The birth of the story I am to write has required an unusually long gestation and a great love.  It will also require great courage.

***

Seth Godin is the author of 18 books that have been bestsellers around the world and have been translated into more than 35 languages. He writes about the post-industrial revolution, the way ideas spread, marketing, quitting, leadership and most of all, changing everything.

 

Sometimes I write

 

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Sometimes I write because my heart is too full and the desire to set beauty on the page feels like a song rising up, unrehearsed.

Gratitude.

Last night, I stood among faces I knew from long ago, the ones that filled my high school classrooms, sifted through halls, this colorful blur of velour and Jordache jeans, standing tall, yet awkward, spinning combination locks right-left-right, hip-checking grey/green lockers closed, arms laden with textbooks, covered in brown paper, scribbled with hearts.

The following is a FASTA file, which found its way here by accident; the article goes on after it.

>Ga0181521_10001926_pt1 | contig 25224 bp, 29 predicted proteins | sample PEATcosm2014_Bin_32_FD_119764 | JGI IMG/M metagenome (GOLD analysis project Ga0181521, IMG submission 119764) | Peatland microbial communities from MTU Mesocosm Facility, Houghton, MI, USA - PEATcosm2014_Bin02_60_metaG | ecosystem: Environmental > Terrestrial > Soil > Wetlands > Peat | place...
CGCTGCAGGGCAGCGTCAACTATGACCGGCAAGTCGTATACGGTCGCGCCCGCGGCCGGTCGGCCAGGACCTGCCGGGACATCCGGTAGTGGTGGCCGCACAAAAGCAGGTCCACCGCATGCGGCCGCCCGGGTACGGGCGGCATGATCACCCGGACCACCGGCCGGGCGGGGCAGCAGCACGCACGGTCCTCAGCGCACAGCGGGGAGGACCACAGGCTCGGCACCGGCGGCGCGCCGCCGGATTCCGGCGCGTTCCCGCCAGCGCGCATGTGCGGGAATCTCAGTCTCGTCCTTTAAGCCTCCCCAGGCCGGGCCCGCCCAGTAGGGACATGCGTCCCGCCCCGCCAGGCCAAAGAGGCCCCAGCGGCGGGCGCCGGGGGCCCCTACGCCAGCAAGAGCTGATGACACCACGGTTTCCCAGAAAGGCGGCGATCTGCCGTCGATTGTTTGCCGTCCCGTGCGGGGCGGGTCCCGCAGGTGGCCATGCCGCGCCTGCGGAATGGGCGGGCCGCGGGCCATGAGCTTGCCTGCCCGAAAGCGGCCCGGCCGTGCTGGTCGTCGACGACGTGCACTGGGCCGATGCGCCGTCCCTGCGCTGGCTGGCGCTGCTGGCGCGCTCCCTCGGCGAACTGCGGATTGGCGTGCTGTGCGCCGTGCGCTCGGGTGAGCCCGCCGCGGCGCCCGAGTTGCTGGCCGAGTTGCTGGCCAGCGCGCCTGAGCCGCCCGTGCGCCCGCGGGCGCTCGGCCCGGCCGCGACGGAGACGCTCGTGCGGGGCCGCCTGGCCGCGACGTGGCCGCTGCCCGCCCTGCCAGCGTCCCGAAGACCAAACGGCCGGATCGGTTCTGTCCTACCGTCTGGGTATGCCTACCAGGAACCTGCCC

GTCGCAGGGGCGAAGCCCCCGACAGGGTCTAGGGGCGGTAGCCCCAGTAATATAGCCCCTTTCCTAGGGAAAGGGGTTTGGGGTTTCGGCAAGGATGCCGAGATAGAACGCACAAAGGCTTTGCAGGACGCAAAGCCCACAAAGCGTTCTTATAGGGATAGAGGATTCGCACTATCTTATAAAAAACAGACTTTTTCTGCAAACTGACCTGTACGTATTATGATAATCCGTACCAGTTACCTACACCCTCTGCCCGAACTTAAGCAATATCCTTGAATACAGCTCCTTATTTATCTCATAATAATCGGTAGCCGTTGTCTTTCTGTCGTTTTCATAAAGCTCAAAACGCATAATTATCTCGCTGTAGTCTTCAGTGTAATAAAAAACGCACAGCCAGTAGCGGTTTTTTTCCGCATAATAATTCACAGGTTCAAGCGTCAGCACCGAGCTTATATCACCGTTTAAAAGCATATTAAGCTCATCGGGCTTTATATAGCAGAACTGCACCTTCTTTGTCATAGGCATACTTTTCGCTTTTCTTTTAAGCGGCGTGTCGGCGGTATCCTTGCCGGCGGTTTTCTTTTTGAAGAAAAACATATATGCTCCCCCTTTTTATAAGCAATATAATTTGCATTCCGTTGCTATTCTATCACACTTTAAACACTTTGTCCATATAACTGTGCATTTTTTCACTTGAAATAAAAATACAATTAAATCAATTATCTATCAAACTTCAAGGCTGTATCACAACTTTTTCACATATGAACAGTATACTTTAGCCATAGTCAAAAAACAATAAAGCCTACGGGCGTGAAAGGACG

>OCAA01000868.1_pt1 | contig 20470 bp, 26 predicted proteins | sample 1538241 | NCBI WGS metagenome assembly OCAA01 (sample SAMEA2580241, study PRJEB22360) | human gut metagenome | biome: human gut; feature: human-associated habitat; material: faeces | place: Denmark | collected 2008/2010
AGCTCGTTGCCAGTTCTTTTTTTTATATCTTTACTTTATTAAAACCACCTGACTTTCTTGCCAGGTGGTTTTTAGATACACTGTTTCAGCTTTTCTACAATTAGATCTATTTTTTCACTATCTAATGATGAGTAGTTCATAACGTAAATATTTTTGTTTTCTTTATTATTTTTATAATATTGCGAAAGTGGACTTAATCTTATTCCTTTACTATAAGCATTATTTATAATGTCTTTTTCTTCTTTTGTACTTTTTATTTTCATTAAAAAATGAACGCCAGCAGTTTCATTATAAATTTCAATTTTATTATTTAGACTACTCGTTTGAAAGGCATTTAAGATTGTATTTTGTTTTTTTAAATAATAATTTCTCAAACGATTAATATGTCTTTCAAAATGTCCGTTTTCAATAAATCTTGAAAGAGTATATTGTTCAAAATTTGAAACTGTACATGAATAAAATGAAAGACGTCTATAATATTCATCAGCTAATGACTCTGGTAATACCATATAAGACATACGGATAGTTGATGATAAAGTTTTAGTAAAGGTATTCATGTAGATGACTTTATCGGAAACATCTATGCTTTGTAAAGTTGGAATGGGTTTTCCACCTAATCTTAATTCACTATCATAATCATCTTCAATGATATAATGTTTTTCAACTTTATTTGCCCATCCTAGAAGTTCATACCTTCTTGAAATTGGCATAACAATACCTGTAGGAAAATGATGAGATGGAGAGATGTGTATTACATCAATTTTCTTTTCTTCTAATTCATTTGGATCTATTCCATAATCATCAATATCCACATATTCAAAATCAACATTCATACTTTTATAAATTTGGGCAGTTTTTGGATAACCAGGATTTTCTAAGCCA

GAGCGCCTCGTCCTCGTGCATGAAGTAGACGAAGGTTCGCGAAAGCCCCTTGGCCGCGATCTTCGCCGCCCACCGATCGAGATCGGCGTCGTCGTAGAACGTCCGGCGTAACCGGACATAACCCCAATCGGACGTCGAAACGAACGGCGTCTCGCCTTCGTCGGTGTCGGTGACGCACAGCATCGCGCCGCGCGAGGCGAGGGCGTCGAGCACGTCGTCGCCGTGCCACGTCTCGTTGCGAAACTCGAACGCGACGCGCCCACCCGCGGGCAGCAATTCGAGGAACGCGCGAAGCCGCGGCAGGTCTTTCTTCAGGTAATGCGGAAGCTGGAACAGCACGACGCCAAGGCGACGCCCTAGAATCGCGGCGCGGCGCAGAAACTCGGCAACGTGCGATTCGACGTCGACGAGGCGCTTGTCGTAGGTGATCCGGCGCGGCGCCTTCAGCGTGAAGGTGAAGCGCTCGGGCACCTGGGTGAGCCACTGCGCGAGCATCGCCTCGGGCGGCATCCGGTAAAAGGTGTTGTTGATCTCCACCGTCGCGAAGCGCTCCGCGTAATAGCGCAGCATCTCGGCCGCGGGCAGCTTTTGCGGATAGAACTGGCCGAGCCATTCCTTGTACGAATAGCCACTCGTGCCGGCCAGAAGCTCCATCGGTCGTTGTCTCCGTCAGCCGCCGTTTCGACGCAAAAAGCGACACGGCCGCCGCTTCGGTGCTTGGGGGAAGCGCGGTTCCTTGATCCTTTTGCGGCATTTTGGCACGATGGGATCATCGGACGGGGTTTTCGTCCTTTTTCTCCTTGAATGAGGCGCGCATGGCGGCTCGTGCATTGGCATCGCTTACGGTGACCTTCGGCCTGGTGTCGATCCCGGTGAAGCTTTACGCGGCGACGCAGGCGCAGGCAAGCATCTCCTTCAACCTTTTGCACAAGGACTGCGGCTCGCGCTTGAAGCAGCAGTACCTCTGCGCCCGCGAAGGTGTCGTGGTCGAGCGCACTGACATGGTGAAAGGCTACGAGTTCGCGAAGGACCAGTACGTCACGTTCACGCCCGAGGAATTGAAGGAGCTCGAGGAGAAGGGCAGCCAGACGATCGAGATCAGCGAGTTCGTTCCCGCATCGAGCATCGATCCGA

I remember you. You touched my life, whether or not you knew you did.

We were tumbled together like this haphazard mix of pretty aquarium stones – not because we chose one other, but because we lived in the same small town, for the same 4 years – the town with the pretty white church on the long triangle of lawn, where each June, all would gather to eat strawberries, this annual Festival marking the close of one school year and  the beginning of summer –  something delicious to mark time passing – so sweetly, juicily, stickily.